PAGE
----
A new article published in International Journal of Obesity found there is no evidence to suggest the current obesity epidemic in the United States can be specifically blamed on consumption of high fructose corn syrup (HFCS). The commentary concludes that after an extensive review of all available HFCS research, there is overwhelming evidence showing HFCS is nutritionally equivalent to sug ... read more

Apple fans complain of missing landmarks in new map system

Pioneering UK project to improve land carbon intelligence accuracy and reliability

More satellite launches planned for upgrading maritime monitoring

Astrium installs new terminal in Mexico to receive SPOT 6 and SPOT 7 imagery

ITT Exelis announces new capability in GPS interference, detection and geolocation

Countdown: a month to go to Galileo's next launch

Monitech Announces Zero-Installation Tracking System for Automotive Industry

Lockheed Martin and Raytheon Complete First Launch Exercise for Next Generation GPS Satellites

Forest killer plant study explores rapid environmental change factors

Research study trees chopped down

Old Deeds, Witness Trees Offer Glimpse of Pre-settlement Forest in West Virginia

Trouble in paradise: Does nature worship harm the environment?

New Uses for Old Tools Could Boost Biodiesel Output

World's first biofuel jet flight to take off in Canada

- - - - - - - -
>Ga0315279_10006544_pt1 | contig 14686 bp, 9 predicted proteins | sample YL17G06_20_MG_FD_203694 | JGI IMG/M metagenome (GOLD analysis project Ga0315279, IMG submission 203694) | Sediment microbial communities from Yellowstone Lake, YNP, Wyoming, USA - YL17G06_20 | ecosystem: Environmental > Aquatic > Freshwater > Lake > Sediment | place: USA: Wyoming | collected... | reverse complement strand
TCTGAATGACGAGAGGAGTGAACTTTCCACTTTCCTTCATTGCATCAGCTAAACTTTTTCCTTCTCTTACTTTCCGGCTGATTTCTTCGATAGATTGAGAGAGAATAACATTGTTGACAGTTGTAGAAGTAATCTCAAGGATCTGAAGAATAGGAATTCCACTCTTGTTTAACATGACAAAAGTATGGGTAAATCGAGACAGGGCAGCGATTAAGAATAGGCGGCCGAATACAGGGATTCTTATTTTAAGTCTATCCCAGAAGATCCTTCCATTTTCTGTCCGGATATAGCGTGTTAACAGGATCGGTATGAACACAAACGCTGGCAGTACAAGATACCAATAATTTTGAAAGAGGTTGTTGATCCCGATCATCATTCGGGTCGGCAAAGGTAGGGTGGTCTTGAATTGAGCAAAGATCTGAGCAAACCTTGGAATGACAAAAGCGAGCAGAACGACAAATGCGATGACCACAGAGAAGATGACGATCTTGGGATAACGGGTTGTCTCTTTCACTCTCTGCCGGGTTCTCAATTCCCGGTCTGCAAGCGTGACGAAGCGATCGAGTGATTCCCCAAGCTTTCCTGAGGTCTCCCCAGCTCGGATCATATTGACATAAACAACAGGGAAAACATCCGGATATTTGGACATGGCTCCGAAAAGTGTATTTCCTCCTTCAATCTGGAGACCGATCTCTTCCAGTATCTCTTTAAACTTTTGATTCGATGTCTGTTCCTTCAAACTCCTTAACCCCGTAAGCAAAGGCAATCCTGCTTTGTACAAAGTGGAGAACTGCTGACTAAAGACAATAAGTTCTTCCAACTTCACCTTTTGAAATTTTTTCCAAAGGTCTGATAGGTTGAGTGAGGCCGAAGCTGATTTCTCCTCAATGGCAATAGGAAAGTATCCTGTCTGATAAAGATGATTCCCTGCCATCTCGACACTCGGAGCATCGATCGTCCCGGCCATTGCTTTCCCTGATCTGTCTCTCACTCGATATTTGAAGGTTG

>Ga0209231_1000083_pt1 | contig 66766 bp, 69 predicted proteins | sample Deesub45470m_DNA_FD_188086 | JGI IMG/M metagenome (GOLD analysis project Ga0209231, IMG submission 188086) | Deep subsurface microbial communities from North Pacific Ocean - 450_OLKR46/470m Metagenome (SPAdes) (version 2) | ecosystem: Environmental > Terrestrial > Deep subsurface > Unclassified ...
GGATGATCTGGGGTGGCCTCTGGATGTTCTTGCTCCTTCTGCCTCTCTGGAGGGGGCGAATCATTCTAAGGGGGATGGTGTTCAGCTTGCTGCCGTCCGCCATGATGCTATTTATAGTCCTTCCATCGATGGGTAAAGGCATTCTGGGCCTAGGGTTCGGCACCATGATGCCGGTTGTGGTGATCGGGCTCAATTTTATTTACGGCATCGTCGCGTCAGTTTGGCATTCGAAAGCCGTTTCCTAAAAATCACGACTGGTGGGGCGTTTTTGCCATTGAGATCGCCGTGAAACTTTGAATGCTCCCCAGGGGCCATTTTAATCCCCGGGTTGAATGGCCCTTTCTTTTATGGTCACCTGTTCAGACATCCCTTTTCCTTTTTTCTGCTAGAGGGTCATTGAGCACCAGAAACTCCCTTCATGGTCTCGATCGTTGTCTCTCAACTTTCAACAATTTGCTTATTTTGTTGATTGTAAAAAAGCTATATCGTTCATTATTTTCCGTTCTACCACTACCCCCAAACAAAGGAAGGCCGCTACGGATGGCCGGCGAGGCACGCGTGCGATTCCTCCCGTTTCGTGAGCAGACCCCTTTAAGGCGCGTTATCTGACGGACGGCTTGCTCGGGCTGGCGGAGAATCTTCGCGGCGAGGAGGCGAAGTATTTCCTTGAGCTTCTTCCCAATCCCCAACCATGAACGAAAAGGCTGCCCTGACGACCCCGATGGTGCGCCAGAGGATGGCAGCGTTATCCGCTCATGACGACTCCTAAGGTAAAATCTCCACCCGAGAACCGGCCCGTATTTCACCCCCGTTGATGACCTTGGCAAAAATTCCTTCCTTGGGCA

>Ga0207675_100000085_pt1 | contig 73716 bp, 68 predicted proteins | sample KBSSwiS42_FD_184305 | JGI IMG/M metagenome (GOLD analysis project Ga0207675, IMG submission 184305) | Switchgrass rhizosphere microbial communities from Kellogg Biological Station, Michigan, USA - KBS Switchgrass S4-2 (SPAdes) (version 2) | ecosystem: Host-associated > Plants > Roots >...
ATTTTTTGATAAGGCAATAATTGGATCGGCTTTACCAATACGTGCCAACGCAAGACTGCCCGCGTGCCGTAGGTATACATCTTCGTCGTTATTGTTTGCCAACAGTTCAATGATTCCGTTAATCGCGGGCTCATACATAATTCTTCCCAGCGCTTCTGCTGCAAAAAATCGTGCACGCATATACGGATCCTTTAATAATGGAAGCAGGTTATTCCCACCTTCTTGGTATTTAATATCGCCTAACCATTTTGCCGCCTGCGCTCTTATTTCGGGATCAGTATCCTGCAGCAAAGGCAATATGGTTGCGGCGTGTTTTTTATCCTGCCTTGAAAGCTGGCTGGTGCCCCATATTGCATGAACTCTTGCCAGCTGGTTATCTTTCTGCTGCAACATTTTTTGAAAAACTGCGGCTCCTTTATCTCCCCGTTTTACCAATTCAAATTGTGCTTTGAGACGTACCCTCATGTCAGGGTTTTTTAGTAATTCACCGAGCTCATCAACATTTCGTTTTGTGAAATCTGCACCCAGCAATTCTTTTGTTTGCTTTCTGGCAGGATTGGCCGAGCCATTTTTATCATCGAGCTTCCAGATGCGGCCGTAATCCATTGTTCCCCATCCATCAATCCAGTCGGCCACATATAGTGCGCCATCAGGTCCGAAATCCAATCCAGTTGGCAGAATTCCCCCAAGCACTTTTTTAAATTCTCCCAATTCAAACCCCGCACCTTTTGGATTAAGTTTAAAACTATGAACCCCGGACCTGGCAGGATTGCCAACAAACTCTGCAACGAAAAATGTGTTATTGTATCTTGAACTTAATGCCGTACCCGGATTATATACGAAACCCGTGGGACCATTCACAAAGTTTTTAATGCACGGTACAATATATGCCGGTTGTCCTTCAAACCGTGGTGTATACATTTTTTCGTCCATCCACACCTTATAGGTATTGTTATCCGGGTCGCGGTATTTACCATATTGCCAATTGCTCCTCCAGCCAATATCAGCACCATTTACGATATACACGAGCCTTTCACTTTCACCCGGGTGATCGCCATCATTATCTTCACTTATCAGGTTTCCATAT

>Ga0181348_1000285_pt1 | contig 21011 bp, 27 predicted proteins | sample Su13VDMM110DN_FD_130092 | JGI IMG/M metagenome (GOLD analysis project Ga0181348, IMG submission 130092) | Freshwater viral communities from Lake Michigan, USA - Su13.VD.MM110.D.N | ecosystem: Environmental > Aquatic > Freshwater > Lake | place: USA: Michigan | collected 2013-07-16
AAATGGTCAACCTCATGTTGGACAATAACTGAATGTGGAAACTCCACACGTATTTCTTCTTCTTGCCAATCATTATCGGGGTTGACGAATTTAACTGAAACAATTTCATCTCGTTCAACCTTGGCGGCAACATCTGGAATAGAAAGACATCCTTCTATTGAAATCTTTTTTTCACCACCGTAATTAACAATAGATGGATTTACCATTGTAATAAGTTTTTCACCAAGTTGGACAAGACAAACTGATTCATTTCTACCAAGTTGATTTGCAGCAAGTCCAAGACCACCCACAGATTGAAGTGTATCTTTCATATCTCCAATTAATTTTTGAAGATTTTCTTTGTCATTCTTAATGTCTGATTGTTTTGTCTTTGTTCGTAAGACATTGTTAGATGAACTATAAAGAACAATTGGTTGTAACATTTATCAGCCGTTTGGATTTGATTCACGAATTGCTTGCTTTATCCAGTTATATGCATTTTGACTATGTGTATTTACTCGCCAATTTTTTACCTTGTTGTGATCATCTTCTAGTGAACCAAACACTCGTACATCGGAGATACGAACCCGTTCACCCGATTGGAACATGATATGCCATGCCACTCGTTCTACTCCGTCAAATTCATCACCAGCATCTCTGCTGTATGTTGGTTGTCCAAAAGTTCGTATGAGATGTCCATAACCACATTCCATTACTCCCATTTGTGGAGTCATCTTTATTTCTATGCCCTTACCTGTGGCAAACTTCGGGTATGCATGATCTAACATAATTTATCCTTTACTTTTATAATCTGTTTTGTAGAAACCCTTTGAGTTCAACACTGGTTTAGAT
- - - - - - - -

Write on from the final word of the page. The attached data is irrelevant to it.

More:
Sorghum Eyed as a Southern Bioenergy Crop

EU confirms change in biofuel targets

Q.CELLS North America Showcases Latest Innovation at Solar Power International 2012

Hanwha Solar Unveils Product Innovations with Strategic Partners

SolarBridge Technologies Introduces Global Microinverter Platform

Eltek Hits Solar Interoperability Milestone

Wind power faces tax credit uncertainty

Sufficient wind energy available to meet global demands without damaging climate

Report backs greater role for wind energy

Wind could meet many times world's total power demand by 2030

Australian coal projects mega polluters?

Australian coal basin may be top 10 polluter: Greenpeace

Coal mining jobs slashed in Australia

China mine accident kills 10

China police kill homeowner in demolition protest

Chinese man wrongly sent to labour camp: panel

H.K. students protest over 'brainwashing' classes

China villager bombs local government office

Memory Foam Mattress Review

Newsletters :: SpaceDaily Express :: SpaceWar Express :: TerraDaily Express :: Energy Daily
XML Feeds :: Space News :: Earth News :: War News :: Solar Energy News


The content herein, unless otherwise known to be public domain, are Copyright 1995-2012 - Space Media Network. AFP, UPI and IANS news wire stories are copyright Agence France-Presse, United Press International and Indo-Asia News Service. ESA Portal Reports are copyright European Space Agency. All NASA sourced material is public domain. Additional copyrights may apply in whole or part to other bona fide parties. Advertising does not imply endorsement,agreement or approval of any opinions, statements or information provided by Space Media Network on any Web page published or hosted by Space Media Network. Privacy Statement